Commentary

Windfall Profits Tax Would Hardly Be Revenue Gusher

The recent spike in gasoline prices has set off a stampede of politicos demanding that hammer and tong be applied to that all-purpose bogeyman, “Big Oil.” Egged on by the red-faced anger served up by rant-and-rave TV populists, Congress may prove unable to resist passing a windfall profit tax before voters go to the polls this fall. If so, we’ll experience the full meaning of H.L. Mencken’s adage that democracy is that form of government in which the people get exactly what they want — good and hard.

What they won’t get, however, is nearly as much money out of such a tax as they probably think. A windfall profit tax targeted at earnings far beyond the U.S. industrial average would return zero revenue to the Treasury because windfall profits in the oil sector are figments of the imagination.

While the raw earnings figures sound big, in proportion to the size of those companies, they are unexceptional. Divide profits by sales, for instance, and you’ll find that in the fourth quarter of 2005 (the last quarter for which we have data available), profit margins were 6.8 percent at British Petroleum, 7 percent at ConocoPhilips, 7.1 percent at Shell, 7.7 percent at Chevron and 10.7 percent at Exxon Mobil. The 20 largest investor-owned oil companies earned a collective 8.8 cents on every dollar of sales for that quarter.

Now, it’s not a stretch to note that the lady who sells us hot dogs on the street probably earns a better profit margin than that. But more to the point, the nation’s most prominent critic of “oil profiteering” — Fox News personality Bill O’Reilly — works for a company (News Corp.) that reported a 10.2 percent profit during the fourth quarter of 2005. If you’re after really big earners, however, check out Yahoo (a 45.5 percent profit margin), Citigroup (33.4 percent), Intel (24 percent) or Apple (22.7 percent).

Returns on invested capital over a longer time frame are even more telling. Analysts at Goldman Sachs report that returns on investment capital in the oil and gas sector from 1970 to 2003 were less than the U.S. industrial average over that same period.

Although few believe it, the oil industry would have to earn record profits for a long time before it would produce above average returns for its long-term investors.

Even were profits more extraordinary than they are, a special tax would be a mistake. Windfall profit taxes threaten to institutionalize a form of one-way capitalism in which investors are allowed losses or meager profits but average or better returns are disallowed. Who would want to invest money in an industry like that?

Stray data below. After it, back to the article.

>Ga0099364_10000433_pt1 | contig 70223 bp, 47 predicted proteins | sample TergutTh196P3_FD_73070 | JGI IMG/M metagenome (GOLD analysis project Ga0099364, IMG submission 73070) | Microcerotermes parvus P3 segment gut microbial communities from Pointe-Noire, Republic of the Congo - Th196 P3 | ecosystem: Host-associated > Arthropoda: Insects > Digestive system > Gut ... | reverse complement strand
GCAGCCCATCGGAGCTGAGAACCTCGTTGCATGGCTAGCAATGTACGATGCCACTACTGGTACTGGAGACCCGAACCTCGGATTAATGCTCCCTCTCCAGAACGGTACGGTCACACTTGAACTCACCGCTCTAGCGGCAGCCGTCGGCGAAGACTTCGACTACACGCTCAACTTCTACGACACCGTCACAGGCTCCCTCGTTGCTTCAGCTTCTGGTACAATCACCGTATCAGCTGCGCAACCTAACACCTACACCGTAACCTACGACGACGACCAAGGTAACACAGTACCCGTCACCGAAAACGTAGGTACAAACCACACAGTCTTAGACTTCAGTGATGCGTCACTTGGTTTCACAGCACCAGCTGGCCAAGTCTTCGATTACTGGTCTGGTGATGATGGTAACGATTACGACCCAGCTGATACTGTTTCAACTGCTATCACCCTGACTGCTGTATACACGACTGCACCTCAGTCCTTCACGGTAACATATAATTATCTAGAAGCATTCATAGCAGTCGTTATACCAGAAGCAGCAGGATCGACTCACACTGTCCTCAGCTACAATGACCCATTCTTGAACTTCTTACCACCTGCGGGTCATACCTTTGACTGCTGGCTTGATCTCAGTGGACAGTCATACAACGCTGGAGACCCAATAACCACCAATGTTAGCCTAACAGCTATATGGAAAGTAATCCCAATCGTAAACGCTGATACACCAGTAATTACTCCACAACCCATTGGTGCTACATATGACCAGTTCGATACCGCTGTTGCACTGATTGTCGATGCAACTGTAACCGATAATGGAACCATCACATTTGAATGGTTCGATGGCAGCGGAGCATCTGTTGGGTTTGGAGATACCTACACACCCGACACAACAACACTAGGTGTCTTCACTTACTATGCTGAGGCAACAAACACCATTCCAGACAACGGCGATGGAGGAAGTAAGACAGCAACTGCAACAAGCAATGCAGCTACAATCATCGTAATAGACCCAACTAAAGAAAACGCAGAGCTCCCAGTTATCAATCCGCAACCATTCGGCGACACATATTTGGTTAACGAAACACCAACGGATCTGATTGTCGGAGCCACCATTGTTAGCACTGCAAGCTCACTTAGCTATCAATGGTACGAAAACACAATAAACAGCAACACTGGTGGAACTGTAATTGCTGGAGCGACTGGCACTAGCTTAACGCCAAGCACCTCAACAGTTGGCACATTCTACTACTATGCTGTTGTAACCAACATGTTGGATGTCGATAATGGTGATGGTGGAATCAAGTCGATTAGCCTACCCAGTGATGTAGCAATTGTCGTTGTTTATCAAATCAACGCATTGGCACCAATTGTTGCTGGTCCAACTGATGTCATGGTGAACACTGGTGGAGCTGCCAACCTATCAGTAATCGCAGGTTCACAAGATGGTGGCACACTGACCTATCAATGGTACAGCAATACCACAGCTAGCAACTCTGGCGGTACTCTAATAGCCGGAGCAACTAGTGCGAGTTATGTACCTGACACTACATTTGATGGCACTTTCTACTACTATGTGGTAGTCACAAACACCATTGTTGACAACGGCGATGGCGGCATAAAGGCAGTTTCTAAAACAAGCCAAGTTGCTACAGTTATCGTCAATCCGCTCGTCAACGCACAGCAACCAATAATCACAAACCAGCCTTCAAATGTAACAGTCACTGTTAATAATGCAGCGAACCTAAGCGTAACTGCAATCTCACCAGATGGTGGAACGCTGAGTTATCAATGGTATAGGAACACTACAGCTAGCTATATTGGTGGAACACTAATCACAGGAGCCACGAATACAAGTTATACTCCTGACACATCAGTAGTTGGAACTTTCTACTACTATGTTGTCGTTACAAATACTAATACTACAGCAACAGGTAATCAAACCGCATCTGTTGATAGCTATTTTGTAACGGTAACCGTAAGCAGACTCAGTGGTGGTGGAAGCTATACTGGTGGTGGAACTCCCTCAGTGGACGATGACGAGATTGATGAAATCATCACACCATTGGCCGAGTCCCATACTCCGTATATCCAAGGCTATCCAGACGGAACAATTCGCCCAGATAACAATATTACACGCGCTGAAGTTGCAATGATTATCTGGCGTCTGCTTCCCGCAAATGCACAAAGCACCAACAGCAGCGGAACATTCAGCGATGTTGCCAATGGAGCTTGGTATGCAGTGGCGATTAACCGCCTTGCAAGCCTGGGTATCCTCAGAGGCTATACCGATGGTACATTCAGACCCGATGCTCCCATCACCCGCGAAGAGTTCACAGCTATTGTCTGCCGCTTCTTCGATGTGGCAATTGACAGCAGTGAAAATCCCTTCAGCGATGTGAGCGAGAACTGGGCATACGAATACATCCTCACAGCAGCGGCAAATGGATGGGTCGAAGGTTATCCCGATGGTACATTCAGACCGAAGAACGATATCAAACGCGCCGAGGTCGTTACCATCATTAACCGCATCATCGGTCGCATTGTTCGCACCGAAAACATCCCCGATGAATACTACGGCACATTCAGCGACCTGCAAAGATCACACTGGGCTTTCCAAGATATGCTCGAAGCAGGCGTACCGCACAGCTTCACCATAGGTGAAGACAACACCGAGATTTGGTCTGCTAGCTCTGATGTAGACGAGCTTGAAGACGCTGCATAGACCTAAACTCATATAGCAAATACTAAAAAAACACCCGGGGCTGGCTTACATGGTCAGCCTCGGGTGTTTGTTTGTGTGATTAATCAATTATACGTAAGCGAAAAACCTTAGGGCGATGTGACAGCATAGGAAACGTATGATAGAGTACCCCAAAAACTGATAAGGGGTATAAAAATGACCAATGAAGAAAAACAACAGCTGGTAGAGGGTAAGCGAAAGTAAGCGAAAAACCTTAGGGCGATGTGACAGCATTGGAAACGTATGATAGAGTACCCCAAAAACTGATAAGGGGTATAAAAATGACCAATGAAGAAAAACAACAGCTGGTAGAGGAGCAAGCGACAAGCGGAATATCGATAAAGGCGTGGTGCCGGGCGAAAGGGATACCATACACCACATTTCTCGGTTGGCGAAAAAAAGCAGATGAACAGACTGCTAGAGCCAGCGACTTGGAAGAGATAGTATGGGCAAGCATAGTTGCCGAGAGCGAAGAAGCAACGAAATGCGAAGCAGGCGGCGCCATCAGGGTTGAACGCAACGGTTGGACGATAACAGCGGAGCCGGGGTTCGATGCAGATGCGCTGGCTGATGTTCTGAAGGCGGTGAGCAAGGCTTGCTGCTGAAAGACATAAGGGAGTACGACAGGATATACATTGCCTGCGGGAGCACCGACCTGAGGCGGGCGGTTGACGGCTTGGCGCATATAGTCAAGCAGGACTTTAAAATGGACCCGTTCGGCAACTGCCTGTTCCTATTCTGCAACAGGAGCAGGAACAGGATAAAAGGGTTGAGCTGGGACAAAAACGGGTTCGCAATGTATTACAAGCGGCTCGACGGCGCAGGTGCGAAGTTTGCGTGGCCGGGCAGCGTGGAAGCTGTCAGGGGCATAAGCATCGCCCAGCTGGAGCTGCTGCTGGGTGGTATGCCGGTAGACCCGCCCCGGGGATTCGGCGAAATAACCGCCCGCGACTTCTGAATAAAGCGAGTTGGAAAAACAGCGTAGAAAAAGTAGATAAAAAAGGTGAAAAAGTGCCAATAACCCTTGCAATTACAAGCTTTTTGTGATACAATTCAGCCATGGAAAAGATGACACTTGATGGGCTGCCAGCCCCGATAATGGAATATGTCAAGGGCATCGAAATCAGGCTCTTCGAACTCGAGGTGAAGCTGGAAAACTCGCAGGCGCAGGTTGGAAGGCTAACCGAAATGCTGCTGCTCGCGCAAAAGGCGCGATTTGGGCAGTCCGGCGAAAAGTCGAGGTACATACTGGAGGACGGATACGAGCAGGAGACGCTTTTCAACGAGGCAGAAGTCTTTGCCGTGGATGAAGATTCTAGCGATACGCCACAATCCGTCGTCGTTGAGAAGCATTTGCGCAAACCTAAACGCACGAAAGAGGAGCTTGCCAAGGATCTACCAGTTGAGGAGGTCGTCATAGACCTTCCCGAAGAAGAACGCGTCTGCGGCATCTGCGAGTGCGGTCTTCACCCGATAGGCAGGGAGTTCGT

Consumers have a stake in the answer to that question. If investors are discouraged from putting their money into the oil sector, there will be less oil and gas on the market and, thus, higher prices than would have otherwise been the case.

Regardless, the United States already has a corporate income tax in place to harvest “windfall profits” regardless of which sector produces them. Taxing profits differently depending upon which sector of the economy coughs them up gets the government in the business of allocating capital across the economy as a whole. This would introduce politics into places where politics simply should not go.

This is not simply idle ideological speculation. We’ve actually been down this road before in the form of the Crude Oil Windfall Profit Tax of 1980. According to a study published by the Congressional Research Service, the tax discouraged investment in the domestic oil industry to such a degree that domestic oil production was 3 percent to 6 percent less as a result of that tax, and foreign oil imports grew accordingly by 8 percent to 16 percent. There isn’t a single credentialed oil economist in the country who would argue that windfall profit taxes are good for consumers.

The truth is that gasoline prices are high because world crude oil prices are high. They are exacerbated at the moment by the seasonal switchover from wintertime gasoline to more environmentally friendly summertime gasoline. That transition has been longer and more costly than usual because of the elimination of MTBE from the gasoline market (a fuel additive that has been found to contaminate groundwater), the fact that a great deal of refining capacity is still shut down as a consequence of Hurricane Katrina, and the extensive spring maintenance that has been required to keep the refineries that have been operating flat-out all winter from falling apart.

In time however, today’s high prices will set off an economic chain reaction that will produce lower prices. High prices beget fatter profit margins, which in turn induce greater investment in new supply. High prices also encourage conservation and fuel economy, which in time will significantly reduce demand. More supply and less demand equals lower prices.

But it won’t happen as quickly as it might if Congress loses its collective head and passes a heavy tax on “windfall” oil profits that don’t really exist.

Jerry Taylor and Peter Van Doren are senior fellows. Van Doren is also editor of Regulation magazine.